by Mary Caperton Morton Monday, March 9, 2015
Many of the world’s volcanoes are high enough and cold enough to sport seasonal snow, and some even boast year-round glaciers. But what happens when those volcanoes erupt and molten lava hits snow and ice? Observing such extreme interactions of hot and cold is often dangerous in the field, but a slow-moving basaltic eruption in Russia in 2012 provided the right conditions to give scientists a close-up view on one fire-meets-ice display.
There are about 500 volcanoes on Earth where hazards related to snow and icepacks could occur during eruptions, says Ben Edwards, a volcanologist at Dickinson College in Carlisle, Pa., and lead author of a new study in Nature Communications describing the scene in Russia. These hazards include steam explosions and flooding.
When the Tolbachik volcano — located in the central part of Russia’s Kamchatka Peninsula — began erupting in 2012, Edwards seized the opportunity to study the slow-moving lava flow up close as it flowed on top of, beneath and through fractures in the meters-thick snowpack on the flanks of the mountain.
Edwards and his Russian colleagues dug 3-meter-deep observation pits into the snow ahead of the lava flow, allowing a cross-sectional view of the different interactions between the snow and two varieties of lava being extruded by the volcano. Blocky ‘a’a lava advanced on top of the snowpack, producing little steam, while the smooth-flowing pahoehoe lavas flowed under and inside the snowpack, melting the overlying snow and producing copious amounts of steam.
The flows were “pretty fascinating to observe, as nobody had ever seen this kind of behavior happening in real time before,” Edwards says. To the researchers’ surprise, there were no signs of the eruption causing flooding downslope. Flooding has occurred near some ice-clad volcanoes in South America and Iceland, where faster-flowing lava came in contact with glaciers, Edwards says. But as he and his colleagues observed at Tolbachik, “there were no big gushes of water preceding the lava” flows, likely because the snowpack holds less water than a glacier. To gain an understanding of the similarities and differences between lava-snow and lava-ice interactions will require further study in a variety of locations, Edwards says.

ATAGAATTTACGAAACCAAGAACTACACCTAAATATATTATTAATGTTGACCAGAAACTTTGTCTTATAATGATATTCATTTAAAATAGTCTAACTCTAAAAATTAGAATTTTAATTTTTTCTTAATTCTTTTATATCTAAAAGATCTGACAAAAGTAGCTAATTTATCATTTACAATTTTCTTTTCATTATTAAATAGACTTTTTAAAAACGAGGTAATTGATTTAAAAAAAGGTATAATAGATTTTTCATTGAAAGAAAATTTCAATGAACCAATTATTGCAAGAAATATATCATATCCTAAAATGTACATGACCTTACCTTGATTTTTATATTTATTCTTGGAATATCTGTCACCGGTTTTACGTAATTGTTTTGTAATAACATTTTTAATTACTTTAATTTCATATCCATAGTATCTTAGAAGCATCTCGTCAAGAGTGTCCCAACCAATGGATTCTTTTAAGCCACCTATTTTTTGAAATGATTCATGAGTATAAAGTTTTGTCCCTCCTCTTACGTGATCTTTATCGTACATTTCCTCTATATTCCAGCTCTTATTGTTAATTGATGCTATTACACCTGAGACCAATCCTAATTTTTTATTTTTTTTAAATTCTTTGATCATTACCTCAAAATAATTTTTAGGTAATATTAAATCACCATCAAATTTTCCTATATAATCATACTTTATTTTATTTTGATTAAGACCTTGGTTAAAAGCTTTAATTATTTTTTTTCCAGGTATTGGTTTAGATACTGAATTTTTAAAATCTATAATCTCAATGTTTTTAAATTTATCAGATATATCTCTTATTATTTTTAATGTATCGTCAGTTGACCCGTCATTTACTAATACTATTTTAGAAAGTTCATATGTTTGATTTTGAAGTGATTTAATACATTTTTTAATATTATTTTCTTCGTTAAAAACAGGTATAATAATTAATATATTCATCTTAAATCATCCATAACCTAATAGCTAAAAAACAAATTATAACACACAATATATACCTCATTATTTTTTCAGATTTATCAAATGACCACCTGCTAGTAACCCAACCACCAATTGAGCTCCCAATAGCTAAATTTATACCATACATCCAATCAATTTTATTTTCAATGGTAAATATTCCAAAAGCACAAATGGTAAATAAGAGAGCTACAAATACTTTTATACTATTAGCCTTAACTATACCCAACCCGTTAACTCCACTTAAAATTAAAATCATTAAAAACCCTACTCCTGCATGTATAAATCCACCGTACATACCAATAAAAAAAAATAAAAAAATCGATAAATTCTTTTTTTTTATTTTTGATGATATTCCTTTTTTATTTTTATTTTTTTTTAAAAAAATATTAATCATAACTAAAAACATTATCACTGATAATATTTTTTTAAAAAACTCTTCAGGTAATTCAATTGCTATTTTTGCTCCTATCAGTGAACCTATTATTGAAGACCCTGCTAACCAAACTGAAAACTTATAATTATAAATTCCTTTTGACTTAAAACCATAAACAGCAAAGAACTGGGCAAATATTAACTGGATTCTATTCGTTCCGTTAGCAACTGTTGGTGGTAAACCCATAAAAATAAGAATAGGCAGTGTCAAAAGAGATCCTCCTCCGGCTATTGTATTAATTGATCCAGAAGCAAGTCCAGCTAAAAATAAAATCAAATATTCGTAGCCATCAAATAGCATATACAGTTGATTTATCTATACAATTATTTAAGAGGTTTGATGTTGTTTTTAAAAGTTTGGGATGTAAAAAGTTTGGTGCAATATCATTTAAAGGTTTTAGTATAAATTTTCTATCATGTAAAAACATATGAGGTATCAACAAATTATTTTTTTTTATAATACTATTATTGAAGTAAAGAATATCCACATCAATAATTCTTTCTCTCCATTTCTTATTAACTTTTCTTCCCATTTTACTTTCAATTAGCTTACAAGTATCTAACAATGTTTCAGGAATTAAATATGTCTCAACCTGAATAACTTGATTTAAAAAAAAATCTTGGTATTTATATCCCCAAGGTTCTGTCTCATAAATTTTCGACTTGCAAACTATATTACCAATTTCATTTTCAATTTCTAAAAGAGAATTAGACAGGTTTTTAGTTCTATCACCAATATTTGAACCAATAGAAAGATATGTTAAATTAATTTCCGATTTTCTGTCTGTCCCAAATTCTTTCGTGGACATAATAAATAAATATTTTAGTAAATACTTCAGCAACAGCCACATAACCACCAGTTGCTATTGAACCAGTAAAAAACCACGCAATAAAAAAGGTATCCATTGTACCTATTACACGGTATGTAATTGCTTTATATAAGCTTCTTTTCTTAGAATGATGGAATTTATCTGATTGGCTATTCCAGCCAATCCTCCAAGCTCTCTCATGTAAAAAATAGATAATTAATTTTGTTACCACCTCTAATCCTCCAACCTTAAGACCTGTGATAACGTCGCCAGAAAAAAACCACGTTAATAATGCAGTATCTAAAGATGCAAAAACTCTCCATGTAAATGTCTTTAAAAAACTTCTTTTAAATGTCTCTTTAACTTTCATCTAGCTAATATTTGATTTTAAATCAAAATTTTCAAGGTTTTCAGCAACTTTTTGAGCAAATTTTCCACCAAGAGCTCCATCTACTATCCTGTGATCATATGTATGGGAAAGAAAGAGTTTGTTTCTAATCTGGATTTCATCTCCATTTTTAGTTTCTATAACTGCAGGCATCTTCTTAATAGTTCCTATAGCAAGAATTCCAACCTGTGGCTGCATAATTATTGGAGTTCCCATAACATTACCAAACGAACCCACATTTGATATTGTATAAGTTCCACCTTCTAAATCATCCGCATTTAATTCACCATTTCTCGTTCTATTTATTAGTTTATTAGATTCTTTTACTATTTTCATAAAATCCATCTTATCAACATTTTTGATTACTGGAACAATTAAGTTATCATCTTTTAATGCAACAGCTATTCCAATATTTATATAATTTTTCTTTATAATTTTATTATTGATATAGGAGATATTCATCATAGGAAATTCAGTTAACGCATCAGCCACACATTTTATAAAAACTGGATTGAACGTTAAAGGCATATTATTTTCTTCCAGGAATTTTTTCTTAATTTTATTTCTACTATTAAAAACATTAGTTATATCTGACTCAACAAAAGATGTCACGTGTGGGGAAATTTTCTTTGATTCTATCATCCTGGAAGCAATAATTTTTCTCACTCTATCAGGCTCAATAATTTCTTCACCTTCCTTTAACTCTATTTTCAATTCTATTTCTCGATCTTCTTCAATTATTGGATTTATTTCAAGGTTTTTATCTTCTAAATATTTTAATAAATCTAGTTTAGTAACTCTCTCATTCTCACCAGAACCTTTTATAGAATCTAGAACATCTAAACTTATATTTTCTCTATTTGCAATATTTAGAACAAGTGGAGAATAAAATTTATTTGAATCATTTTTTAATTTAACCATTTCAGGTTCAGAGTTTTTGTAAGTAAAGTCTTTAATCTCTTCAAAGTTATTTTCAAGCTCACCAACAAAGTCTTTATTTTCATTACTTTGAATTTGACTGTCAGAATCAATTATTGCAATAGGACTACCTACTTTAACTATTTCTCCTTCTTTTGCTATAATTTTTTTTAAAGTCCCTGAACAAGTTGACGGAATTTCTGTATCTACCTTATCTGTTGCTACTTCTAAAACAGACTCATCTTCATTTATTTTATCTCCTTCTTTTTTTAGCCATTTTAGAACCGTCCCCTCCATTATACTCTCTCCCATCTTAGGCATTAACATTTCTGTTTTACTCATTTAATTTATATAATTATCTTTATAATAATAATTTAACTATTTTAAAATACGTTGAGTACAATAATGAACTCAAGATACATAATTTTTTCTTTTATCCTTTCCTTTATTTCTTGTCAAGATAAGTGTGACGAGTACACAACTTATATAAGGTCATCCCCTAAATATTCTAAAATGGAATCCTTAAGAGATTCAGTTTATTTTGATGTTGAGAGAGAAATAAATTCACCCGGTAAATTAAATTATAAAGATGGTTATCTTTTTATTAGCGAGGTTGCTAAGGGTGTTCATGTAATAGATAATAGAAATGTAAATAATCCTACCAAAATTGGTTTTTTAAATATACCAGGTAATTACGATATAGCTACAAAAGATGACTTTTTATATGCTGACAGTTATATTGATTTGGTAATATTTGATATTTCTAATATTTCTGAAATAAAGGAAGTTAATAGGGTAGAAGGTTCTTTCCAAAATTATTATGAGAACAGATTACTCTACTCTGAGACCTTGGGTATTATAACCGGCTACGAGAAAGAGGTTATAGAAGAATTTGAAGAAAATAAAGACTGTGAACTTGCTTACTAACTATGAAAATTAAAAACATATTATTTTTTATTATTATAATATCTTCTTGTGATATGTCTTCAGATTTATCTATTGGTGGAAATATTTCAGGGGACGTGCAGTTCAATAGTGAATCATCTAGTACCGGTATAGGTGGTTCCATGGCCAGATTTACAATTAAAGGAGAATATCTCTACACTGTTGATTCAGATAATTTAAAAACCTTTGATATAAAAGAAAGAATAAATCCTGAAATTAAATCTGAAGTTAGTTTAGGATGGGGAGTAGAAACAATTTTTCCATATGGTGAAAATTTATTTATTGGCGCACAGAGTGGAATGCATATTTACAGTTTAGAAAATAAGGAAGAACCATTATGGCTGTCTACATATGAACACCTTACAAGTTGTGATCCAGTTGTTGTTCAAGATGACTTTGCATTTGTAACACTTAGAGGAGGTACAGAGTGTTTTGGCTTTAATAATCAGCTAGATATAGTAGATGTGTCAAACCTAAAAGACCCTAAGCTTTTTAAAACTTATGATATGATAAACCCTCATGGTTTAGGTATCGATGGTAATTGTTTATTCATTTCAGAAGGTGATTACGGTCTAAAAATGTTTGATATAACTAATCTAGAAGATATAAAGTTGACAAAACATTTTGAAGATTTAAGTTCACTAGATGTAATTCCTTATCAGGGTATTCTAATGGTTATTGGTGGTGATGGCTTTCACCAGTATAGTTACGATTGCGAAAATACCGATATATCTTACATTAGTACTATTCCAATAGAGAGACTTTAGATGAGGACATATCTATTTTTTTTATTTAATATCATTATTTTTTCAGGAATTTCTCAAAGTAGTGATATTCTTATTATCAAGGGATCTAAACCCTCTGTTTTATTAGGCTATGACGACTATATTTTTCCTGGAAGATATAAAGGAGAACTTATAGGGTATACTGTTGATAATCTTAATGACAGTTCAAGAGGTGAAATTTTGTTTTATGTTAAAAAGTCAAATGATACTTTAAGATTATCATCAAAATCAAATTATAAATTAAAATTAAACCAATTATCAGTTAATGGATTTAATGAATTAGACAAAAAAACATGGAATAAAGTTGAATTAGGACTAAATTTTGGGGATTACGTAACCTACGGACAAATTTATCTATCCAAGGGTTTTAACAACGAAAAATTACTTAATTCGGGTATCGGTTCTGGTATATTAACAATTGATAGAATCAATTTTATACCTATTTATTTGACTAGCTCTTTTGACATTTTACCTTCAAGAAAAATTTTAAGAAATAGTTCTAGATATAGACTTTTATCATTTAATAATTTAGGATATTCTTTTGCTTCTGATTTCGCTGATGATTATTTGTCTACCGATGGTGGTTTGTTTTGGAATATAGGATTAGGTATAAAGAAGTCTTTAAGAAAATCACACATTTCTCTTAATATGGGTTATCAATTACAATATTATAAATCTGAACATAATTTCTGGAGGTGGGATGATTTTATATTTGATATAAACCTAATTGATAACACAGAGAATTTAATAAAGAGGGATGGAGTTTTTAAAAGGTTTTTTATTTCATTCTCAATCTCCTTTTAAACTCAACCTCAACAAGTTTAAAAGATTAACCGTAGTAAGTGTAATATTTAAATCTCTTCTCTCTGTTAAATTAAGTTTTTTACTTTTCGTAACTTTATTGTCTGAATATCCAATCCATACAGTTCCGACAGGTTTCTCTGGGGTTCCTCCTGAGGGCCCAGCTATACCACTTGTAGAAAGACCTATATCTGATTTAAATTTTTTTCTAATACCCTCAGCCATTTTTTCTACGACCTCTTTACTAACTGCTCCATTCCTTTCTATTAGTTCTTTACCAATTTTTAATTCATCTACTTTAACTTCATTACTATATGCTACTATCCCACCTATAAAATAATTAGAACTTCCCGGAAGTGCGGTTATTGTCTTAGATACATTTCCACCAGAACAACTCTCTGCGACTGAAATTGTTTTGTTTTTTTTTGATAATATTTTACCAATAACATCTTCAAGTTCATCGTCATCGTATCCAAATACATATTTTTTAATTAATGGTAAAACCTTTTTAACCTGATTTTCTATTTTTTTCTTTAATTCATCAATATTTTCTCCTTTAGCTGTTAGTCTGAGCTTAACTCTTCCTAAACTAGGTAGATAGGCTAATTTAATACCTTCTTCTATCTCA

This study “presents a much more comprehensive look at these types of interactions than has been previously published,” says John Stevenson, a volcanologist at the University of Edinburgh who was not involved in the work. “Most of our understanding of lava and ice interactions comes from paleoeruptions, where ice that’s now long gone shaped lava flows in peculiar ways,” he says, “but this is the first time somebody has actually witnessed this happening and reported on it.”
Edwards says he would like to observe lava-ice interactions in Iceland and at Mount Etna in Sicily, but in the meantime he hopes the lava-snow findings from Tolbachik will be a useful guide for other studies investigating the link between volcanoes and climate. For instance, Edwards and his colleagues wrote, scientists can use volcanic deposits shaped by ice to help identify retreating snow-lines during past periods of climatic warming, or to investigate what time of year ancient eruptions occurred. The deposits may also hold clues about the duration of past eruptions if lava-flow fields contain textures indicative of both lava-snow interactions and snow-free conditions.
The findings may even have applications on other planets. “It may soon be possible to identify the characteristic deposits produced by lava-snow interactions on [Mars] and on other solar system bodies as well,” Edwards and colleagues wrote in their paper. “This may in turn lead to more accurate and detailed paleoclimate history reconstructions and a better understanding of planetary climate.”
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